Good nutrition is important during and after cancer treatment
When it comes to nutrition and fighting cancer, Debbie Davis knows the importance of eating right.
"It is so important. During treatment, nutrition can really affect outcomes," says Davis, MBA, RDN, LDN, CSO, outpatient dietitian with Doylestown Health Nutrition Services. "Good nutrition after treatment is also really important, as patients heal and try to prevent recurrence."
Eating well during cancer treatment can help patients feel better, maintain strength and weight, lower risk of infection and heal and recover faster, according to the American Cancer Society. After treatment ends, eating well helps patients regain strength, rebuild tissue, and feel better overall.
Davis, who is board-certified in oncology nutrition, is leading a new series of programs aimed at helping current and former cancer patients get the most out of good nutrition. The program takes place at Simply Fresh by McCaffrey's in Doylestown, where Davis leads a short talk before the most important part of the program — a tour of the market. She takes the group aisle by aisle pointing out which foods can help in the fight against cancer, and which foods should be avoided or used minimally.
The program is offered through Doylestown Health's Cancer Institute thanks to generous financial support from the Minford Foundation. Participants receive a cookbook and other educational materials, as well as ingredients to make a dish from the cookbook.
Debbie Minford Dailey, president of the nonprofit Minford Foundation, is a long-time supporter of the Cancer Institute and a cancer survivor herself. She said getting tips on good nutrition can help patients "feel like they have a little bit of control" as they go through treatment.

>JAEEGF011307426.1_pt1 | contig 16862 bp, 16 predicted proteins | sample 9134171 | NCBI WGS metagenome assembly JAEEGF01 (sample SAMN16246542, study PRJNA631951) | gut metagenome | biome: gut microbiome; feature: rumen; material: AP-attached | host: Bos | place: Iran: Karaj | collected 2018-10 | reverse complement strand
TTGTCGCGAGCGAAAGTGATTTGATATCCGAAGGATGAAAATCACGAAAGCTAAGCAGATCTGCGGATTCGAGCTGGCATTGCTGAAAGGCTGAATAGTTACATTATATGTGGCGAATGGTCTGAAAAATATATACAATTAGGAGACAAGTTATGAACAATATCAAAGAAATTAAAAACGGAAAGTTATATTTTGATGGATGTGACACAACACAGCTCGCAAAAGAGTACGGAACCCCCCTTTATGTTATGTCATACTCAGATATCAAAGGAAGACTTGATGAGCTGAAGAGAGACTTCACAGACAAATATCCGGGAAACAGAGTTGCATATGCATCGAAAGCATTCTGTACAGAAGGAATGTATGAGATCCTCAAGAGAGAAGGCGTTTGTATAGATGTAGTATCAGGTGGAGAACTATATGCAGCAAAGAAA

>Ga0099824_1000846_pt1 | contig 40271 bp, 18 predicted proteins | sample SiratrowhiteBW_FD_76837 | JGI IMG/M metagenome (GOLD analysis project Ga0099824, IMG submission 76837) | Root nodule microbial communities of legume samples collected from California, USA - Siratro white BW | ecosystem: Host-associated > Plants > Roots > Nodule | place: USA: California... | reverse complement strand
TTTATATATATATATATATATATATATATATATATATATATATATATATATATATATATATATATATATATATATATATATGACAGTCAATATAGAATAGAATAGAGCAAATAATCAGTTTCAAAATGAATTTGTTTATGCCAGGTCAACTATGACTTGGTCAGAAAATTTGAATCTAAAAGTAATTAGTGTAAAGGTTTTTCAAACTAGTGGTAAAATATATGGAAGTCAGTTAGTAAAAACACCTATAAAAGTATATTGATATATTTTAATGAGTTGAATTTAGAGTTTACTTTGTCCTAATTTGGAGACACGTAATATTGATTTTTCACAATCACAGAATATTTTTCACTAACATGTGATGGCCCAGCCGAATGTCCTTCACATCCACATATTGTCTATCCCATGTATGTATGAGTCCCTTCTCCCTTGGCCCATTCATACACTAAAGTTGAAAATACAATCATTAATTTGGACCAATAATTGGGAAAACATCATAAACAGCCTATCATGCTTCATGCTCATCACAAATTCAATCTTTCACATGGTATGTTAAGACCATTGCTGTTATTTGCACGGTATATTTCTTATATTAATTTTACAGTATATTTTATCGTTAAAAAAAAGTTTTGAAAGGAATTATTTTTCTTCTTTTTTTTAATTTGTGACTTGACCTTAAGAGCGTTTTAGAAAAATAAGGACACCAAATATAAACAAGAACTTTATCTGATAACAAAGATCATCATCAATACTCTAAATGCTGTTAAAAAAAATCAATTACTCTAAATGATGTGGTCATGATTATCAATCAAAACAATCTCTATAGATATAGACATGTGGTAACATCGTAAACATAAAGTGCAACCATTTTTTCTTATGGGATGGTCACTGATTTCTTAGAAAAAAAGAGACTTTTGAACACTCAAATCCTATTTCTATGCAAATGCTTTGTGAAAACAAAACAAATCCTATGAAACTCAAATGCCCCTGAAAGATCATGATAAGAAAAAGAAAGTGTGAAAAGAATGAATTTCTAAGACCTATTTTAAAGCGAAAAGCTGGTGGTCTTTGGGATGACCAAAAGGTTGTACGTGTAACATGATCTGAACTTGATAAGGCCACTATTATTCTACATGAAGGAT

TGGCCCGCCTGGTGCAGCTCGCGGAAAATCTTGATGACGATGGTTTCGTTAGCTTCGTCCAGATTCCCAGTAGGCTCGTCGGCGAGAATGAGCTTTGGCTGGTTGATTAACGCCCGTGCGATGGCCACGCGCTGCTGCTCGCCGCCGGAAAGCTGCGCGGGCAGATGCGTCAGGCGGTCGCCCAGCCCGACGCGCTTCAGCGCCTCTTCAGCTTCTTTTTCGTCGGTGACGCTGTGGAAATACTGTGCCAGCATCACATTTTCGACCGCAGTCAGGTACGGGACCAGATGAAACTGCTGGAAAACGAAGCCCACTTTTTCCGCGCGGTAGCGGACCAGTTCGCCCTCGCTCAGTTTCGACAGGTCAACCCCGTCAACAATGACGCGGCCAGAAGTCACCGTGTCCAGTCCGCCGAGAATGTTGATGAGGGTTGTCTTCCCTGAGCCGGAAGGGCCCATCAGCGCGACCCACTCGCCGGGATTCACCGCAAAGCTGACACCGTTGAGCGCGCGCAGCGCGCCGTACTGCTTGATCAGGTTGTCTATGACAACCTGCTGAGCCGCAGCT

"We're very happy to be able to sponsor this type of program," said Dailey. "We want to give patients the extra encouragement and resources they need to help them help themselves. Practicing good nutrition is doing something to maximize the chance of not having a recurrence."
"Patients in our community have expressed an interest in learning more about nutrition," explained Rachel Saks, MSS, LSW, OSW-C, oncology social worker with the Cancer Institute. "We wanted to be able to meet that need and provide our patients with the education and tools they can use to get and stay healthy."
Davis is available to help patients of the Cancer Institute with nutrition plans and guidance about eating well during and after treatment. Many patients make use of this service as part of their treatment plan.
Davis' favorite part of the market is the fresh produce section, where she extols the virtues of fruits and vegetables. She recommends five to six servings of fruits and veggies each day. "There is so much evidence about the benefits of a plant-based diet," she says.
Davis encourages people to change the way they look at food, considering foods with high nutritional value as "foods that are going to keep me healthy."
One class participant who is currently undergoing treatment for prostate cancer attended with his wife and said the program was full of good advice. "There are things I need to change in my diet. I need to stay on top of this."
About Doylestown Health's Cancer Institute
Doylestown Health's Cancer Institute offers patients the quality care they expect from a leader in cancer diagnosis and treatment — close to home. Accredited by the American College of Surgeons Commission on Cancer, and a member of Jefferson's Sidney Kimmel Cancer Network, our board-certified physicians and oncology-certified practitioners provide comprehensive, coordinated care and services for the full range of cancer diagnoses including breast, lung, urologic, gastrointestinal and other cancers.
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